# 2020 AIME I Problems/Problem 6

## Problem

A flat board has a circular hole with radius $1$ and a circular hole with radius $2$ such that the distance between the centers of the two holes is $7.$ Two spheres with equal radii sit in the two holes such that the spheres are tangent to each other. The square of the radius of the spheres is $\tfrac{m}{n},$ where $m$ and $n$ are relatively prime positive integers. Find $m+n.$

## Diagram

$[asy] /* Made by MRENTHUSIASM */ size(300); import graph3; import solids; currentprojection=orthographic((1,-5,1)); real r = sqrt(160/13); triple C1, C2, B1, B2; C1 = (0,0,sqrt(r^2-1^2)); C2 = (7,0,sqrt(r^2-2^2)); B1 = (0,0,0); B2 = (7,0,0); draw((-5,-10,0)--(-5,10,0)--(12,10,0)--(12,-10,0)--cycle); draw(shift(C1)*scale3(r)*unitsphere,yellow,light=White); draw(shift(C2)*scale3(r)*unitsphere,yellow,light=White); draw(Circle(B1,1,(0,0,1))); draw(Circle(B2,2,(0,0,1))); dot(C1^^C2^^B1^^B2,linewidth(4.5)); [/asy]$ ~MRENTHUSIASM

## Solution 1 (Pythagorean Theorem)

$[asy] size(10cm); pair A, B, C, D, O, P, H, L, X, Y; A = (-1, 0); B = (1, 0); H = (0, 0); C = (5, 0); D = (9, 0); L = (7, 0); O = (0, sqrt(160/13 - 1)); P = (7, sqrt(160/13 - 4)); X = (0, sqrt(160/13 - 4)); Y = (O + P) / 2; draw(A -- O -- B -- cycle); draw(C -- P -- D -- cycle); draw(B -- C); draw(O -- P); draw(P -- X, dashed); draw(O -- H, dashed); draw(P -- L, dashed); draw(circle(O, sqrt(160/13))); draw(circle(P, sqrt(160/13))); path b = brace(L-(0,1), H-(0,1),0.5); draw(b); label("r", O -- Y, N); label("r", Y -- P, N); label("r", O -- A, NW); label("r", P -- D, NE); label("1", A -- H, N); label("2", L -- D, N); label("7", b, S); dot(A^^B^^C^^D^^O^^P^^H^^L^^X^^Y,linewidth(4)); [/asy]$ Set the common radius to $r$. First, take the cross section of the sphere sitting in the hole of radius $1$. If we draw the perpendicular bisector of the chord (the hole) through the circle, this line goes through the center. Connect the center also to where the chord hits the circle, for a right triangle with hypotenuse $r$ and base $1$. Therefore, the height of this circle outside of the hole is $\sqrt{r^2-1}$.

The other circle follows similarly for a height (outside the hole) of $\sqrt{r^2-4}$. Now, if we take the cross section of the entire board, essentially making it two-dimensional, we can connect the centers of the two spheres, then form another right triangle with base $7$, as given by the problem. The height of this triangle is the difference between the heights of the parts of the two spheres outside the holes, which is $\sqrt{r^2-1} - \sqrt{r^2-4}$. Now we can set up an equation in terms of $r$ with the Pythagorean theorem: $$\left(\sqrt{r^2-1} - \sqrt{r^2-4}\right)^2 + 7^2 = (2r)^2.$$ Simplifying a few times, \begin{align*} r^2 - 1 - 2\left(\sqrt{(r^2-1)(r^2-4)}\right) + r^2 - 4 + 49 &= 4r^2 \\ 2r^2-44 &= -2\left(\sqrt{(r^2-1)(r^2-4)}\right) \\ 22-r^2 &= \left(\sqrt{r^4 - 5r^2 + 4}\right) \\ r^4 -44r^2 + 484 &= r^4 - 5r^2 + 4 \\ 39r^2&=480 \\ r^2&=\frac{480}{39} = \frac{160}{13}. \end{align*} Therefore, our answer is $\boxed{173}$.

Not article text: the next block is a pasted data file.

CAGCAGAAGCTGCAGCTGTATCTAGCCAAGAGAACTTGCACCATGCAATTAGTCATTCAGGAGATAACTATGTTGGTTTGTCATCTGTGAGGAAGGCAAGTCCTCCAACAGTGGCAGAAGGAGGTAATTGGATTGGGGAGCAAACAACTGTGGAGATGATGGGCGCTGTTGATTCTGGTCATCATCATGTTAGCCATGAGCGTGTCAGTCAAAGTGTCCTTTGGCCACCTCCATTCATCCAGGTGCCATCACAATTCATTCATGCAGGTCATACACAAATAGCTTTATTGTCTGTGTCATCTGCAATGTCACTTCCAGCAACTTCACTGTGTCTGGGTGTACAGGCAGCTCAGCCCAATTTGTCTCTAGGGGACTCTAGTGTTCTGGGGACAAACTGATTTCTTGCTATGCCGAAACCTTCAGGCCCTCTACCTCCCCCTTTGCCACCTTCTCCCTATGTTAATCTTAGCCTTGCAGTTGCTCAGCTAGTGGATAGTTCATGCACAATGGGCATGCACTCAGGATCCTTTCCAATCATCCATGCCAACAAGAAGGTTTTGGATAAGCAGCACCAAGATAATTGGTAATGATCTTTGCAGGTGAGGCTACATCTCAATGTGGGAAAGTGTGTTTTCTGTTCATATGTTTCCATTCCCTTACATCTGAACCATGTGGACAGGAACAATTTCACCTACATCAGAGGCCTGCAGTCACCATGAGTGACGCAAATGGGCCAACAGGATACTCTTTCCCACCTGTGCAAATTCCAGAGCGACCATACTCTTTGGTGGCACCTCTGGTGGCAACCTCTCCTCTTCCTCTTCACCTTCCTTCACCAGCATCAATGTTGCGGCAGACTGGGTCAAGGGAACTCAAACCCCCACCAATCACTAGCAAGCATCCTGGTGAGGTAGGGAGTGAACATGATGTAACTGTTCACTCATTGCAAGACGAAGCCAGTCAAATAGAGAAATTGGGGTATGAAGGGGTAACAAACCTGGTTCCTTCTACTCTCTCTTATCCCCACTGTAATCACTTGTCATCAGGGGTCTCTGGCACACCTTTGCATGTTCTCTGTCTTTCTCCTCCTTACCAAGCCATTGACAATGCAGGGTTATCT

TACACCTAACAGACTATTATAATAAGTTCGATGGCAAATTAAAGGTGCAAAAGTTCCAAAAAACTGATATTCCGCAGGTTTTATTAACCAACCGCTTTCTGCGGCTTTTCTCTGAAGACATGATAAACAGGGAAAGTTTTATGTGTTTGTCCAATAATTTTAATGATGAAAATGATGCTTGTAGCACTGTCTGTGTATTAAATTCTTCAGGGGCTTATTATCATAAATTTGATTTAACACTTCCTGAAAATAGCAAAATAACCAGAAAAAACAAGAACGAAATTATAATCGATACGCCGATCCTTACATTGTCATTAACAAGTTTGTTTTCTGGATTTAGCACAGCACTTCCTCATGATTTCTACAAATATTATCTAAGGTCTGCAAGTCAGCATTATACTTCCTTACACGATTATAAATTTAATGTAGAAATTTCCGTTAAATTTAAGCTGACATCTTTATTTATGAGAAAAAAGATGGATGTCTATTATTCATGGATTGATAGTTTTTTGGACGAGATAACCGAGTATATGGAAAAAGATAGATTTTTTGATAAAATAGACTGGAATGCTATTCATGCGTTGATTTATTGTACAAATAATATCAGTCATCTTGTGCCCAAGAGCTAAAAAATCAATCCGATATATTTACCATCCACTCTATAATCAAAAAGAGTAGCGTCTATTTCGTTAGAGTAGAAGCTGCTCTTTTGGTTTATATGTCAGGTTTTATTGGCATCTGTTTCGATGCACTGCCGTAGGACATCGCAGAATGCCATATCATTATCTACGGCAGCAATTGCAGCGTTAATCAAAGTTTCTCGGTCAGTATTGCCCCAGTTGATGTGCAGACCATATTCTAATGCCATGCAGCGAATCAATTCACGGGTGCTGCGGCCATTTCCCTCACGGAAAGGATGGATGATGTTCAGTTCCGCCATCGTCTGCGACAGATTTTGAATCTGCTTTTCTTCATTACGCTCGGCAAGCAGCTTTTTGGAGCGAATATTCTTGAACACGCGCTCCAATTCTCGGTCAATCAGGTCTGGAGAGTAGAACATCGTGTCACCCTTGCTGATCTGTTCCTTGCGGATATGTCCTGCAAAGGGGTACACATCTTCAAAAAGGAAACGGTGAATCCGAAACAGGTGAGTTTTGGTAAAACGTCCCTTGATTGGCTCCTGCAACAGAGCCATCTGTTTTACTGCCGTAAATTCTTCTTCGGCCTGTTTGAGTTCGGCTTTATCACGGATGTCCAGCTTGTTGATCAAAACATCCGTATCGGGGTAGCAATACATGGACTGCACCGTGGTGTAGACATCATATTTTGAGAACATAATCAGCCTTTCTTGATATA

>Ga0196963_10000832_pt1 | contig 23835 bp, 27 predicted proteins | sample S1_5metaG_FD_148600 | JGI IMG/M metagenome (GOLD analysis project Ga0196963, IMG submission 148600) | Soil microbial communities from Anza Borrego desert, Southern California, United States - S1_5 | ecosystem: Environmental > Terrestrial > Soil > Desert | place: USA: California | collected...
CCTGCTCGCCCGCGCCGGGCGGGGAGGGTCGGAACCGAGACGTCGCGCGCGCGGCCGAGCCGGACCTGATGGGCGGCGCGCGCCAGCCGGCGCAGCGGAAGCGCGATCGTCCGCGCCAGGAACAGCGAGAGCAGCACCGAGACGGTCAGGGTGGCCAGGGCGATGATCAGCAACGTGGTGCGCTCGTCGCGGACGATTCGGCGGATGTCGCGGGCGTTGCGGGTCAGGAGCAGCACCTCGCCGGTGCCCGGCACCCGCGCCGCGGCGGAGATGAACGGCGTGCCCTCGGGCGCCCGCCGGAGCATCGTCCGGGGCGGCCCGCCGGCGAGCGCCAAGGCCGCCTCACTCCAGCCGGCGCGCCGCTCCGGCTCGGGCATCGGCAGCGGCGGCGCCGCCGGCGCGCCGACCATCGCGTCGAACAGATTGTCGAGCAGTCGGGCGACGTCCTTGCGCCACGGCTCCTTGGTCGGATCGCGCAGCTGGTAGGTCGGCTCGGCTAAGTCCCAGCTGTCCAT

~molocyxu

## Solution 2 (Tangential Distance)

Let $A$ and $B$ be the centers of the holes, let $C$ be the point of crossing $AB$ and radical axes of the circles. So $C$ has equal tangential distance to any point of both spheres. In particular to the circles (https://en.wikipedia.org/wiki/Radical_axis.)

$$CA = \frac {AB} {2} – \frac {r_A^2 – r_B^2}{2 AB} = \frac{23}{7}, CB = AB - AC =\frac{26}{7},$$ $$CA' = CB'= \sqrt{BC^2 – r_B^2} = \frac {4}{7} \sqrt{30}.$$

Let $D$ be the point of tangency of the spheres common radius $R$ centered at $O$ and $O'.$ Let $\alpha$ be the angle between $OO'$ and flat board. In the plane, perpendicular to board $$DC \perp OO', DC = \frac {4}{7} \sqrt{30}.$$

Distance between $C$ and midpoint $M$ of $AB$ is $$d = \frac {26}{7} - \frac {7}{2} = \frac{3}{14} \implies \sin \alpha = \frac {d}{DC} = \frac {3}{8\sqrt {30}}.$$ $$\cos \alpha = \sqrt {1 – \frac {9}{64 \cdot 30}} = \sqrt{ \frac {637}{640}} = \frac {7}{2} \sqrt {\frac{13}{160}}.$$ $$2R \cos \alpha = AB = 7 \implies R = \frac {\frac{7}{2} } {\frac{7}{2}\sqrt \frac{13}{160}} = \sqrt {\frac{160}{13}} .$$ vladimir.shelomovskii@gmail.com, vvsss